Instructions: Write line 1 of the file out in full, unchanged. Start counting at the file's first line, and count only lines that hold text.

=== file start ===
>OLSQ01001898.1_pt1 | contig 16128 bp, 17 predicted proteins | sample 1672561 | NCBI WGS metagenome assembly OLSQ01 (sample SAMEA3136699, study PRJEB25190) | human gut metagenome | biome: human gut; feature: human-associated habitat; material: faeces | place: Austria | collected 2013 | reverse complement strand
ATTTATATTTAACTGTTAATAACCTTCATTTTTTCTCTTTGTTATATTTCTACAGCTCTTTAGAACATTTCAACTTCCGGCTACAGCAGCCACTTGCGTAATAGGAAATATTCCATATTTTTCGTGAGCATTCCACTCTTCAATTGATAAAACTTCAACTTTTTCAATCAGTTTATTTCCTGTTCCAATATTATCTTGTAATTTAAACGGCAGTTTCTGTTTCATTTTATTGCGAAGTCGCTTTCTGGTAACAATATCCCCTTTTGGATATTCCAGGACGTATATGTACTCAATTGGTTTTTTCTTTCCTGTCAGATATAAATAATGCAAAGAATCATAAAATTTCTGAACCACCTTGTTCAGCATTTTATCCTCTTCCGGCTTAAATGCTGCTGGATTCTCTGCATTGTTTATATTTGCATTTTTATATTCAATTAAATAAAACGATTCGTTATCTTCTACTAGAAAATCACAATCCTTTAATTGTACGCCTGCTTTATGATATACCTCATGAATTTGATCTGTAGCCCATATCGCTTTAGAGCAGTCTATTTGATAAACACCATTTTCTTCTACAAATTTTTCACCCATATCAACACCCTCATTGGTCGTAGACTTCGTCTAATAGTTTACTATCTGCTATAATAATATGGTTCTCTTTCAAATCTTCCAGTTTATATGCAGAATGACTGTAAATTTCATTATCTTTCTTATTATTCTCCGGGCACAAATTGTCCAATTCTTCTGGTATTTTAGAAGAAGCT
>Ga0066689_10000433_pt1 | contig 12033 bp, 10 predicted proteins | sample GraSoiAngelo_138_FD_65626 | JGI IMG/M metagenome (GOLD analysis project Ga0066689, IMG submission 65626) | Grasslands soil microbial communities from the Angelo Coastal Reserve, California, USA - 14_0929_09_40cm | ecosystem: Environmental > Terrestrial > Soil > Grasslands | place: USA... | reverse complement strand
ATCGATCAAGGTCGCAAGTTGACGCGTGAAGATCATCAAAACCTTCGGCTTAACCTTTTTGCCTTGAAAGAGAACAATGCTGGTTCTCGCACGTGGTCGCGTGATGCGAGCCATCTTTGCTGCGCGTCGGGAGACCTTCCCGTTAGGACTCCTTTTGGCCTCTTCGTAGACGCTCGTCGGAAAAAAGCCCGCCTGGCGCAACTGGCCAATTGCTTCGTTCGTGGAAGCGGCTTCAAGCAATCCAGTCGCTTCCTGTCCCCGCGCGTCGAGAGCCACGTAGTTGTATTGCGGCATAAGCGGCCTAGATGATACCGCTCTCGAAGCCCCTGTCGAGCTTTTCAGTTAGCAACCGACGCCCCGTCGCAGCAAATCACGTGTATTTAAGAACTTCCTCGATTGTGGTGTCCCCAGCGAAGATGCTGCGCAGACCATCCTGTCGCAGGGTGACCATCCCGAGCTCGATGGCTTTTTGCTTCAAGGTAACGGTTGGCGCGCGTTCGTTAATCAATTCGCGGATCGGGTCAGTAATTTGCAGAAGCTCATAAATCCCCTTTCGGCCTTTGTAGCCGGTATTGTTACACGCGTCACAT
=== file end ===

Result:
>OLSQ01001898.1_pt1 | contig 16128 bp, 17 predicted proteins | sample 1672561 | NCBI WGS metagenome assembly OLSQ01 (sample SAMEA3136699, study PRJEB25190) | human gut metagenome | biome: human gut; feature: human-associated habitat; material: faeces | place: Austria | collected 2013 | reverse complement strand